The latest review of the Mining Charter, which was unexpectedly published on 15 April 2016 by the Department of Minerals and Resources, has not met its objective of eliminating regulatory uncertainty, believes advisory firm Deloitte Africa mining leader Andrew Lane.

The Broad-Based Black Economic Empowerment Charter for the South African Mining and Minerals Industry (Mining Charter) was first developed in 2002, and came into effect in 2004, as the instrument through which the Minerals and Petroleum Resources Development Act (MPRDA) could give effect to transformation of the industry.

Deloitte notes that the effects of the reviewed Mining Charter are significant, and amidst the challenges the sector faces, the advisory firm believes that now is an opportune moment to align regulatory and policy certainty with transformation and the underlying need to deliver shared value to the sector.

The draft review of the Charter aims to continue the redress of historic inequalities in the sector and heightens the performance targets for the industry’s role players, demanding a perpetual minimum 26% black ownership per mining right.

In a report called “Strategic Impacts and the Need for Certainty”, Deloitte questions whether the review of the Charter brings about the regulatory certainty that has been requested for some time by various stakeholders in the industry. It also highlights the strategic implications of the proposed changes, and sets out inputs offered as a guide for industry, government, labour and other stakeholders as they work together in agreeing and finalising the reviewed Charter.

“The industry, which is struggling under the weight of cost increases and weak global commodity prices, is crying out for more certainty. Unlike a compliance driven approach, shared value thinking is needed to drive innovation, productivity enhancement and economic growth. It is necessary in closing the trust divide in South Africa’s mining sector, as government, labour and industry work in unison to deliver value to all stakeholders,” says Lane.

“South Africa cannot afford to again fail to take advantage of the next up-cycle, and investor confidence in the regulatory and policy landscape is critical,” he says. Following the publication of the draft review of the Charter, the public had 30 days to comment on the proposed changes.

A declaratory order on the “once empowered always empowered” principle, sought by the Chamber of Mines prior to the publication of the review of the Charter, remains pending.

Existing mining rights holders are granted a three year period from the date of publication in which to comply with the revised targets set out in the reviewed Charter.

Alignment with DTI Codes of Good Practice

Lane says despite the endeavour to align the Charter scorecard with that of the Department of Trade and Industry’s (DTI) amended Codes of Good Practice, the points/percentages associated with each level do not match up.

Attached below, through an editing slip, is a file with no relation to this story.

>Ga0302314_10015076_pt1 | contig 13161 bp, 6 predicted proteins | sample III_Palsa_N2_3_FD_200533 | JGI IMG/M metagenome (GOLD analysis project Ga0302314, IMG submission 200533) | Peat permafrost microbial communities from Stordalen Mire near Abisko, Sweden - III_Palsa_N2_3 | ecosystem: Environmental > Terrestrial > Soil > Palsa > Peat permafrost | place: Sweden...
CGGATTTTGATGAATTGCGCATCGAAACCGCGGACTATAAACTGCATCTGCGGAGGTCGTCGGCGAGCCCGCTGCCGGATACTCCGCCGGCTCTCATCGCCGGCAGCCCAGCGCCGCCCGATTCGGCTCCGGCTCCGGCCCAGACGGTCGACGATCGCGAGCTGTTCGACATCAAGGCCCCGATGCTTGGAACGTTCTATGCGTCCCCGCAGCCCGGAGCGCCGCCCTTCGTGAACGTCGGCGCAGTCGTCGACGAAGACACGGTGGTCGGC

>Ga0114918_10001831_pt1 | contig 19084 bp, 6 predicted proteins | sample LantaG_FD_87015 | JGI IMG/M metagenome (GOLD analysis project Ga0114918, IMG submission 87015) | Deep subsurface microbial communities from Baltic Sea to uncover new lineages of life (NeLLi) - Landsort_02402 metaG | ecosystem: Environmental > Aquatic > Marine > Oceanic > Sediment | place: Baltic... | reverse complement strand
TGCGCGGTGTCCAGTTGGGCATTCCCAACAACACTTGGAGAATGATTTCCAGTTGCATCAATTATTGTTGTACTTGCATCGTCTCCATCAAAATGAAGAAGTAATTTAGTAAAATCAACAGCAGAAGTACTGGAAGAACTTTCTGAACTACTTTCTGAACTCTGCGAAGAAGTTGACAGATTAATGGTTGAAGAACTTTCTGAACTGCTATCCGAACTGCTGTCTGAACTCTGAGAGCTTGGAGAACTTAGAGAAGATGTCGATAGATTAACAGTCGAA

“The non-compliance level remains substantially higher for the Charter (level 5) when compared to those of the DTI Codes (level 8). The value of being placed at a certain recognition level is also not clear,” he says.

“Further to this, there are several areas where the Charter has endeavoured to align with the DTI Codes, but has failed to do so thoroughly and with the requisite levels of certainty.

“Unlike the DTI Codes, which comprehensively address the requirements set out for each of their five elements, the Charter is often silent on the finer details as to what is required of rights holders,” Lane highlights.

Proposed changes

Important strategic changes have been proposed, which if implemented will have a significant effect on the industry. The reviewed Charter has introduced a new concept by declaring ownership, human resource development and housing and living conditions as what is termed ring-fenced’ elements, each of which require 100% compliance.

Procurement & enterprise development at a 40% weighting, employment equity at 30% and mine and community development at 30% make up the other elements of the scorecard.

Importantly, a mining right holder that fails to meet a 50% compliance rate (i.e. levels 6 – 9), or does not reach full compliance with any one, or more, of the ring-fenced elements is deemed to be in breach of the MPRDA, putting at risk their licence to operate.

“The DTI’s Codes of Good Practice introduced a similar concept in declaring ownership, skills training, and enterprise and supplier development as ‘priority elements’ (which require a 40% sub-minimum compliance). A right holder that fails to meet the 100% compliance with each of the ‘ring-fenced’ elements is automatically deemed non-compliant, irrespective of their scoring in the remaining elements,” says Lane.

“The reviewed Charter has addressed some areas of prior uncertainty. However there is still significant scope for discussion. Our feeling is that, amidst the industry’s current challenges, the time is now for all stakeholders to make a concerted effort in ensuring the mining sector returns to a position whereby it can once more be a driver of growth in South Africa,” says Lane. MRA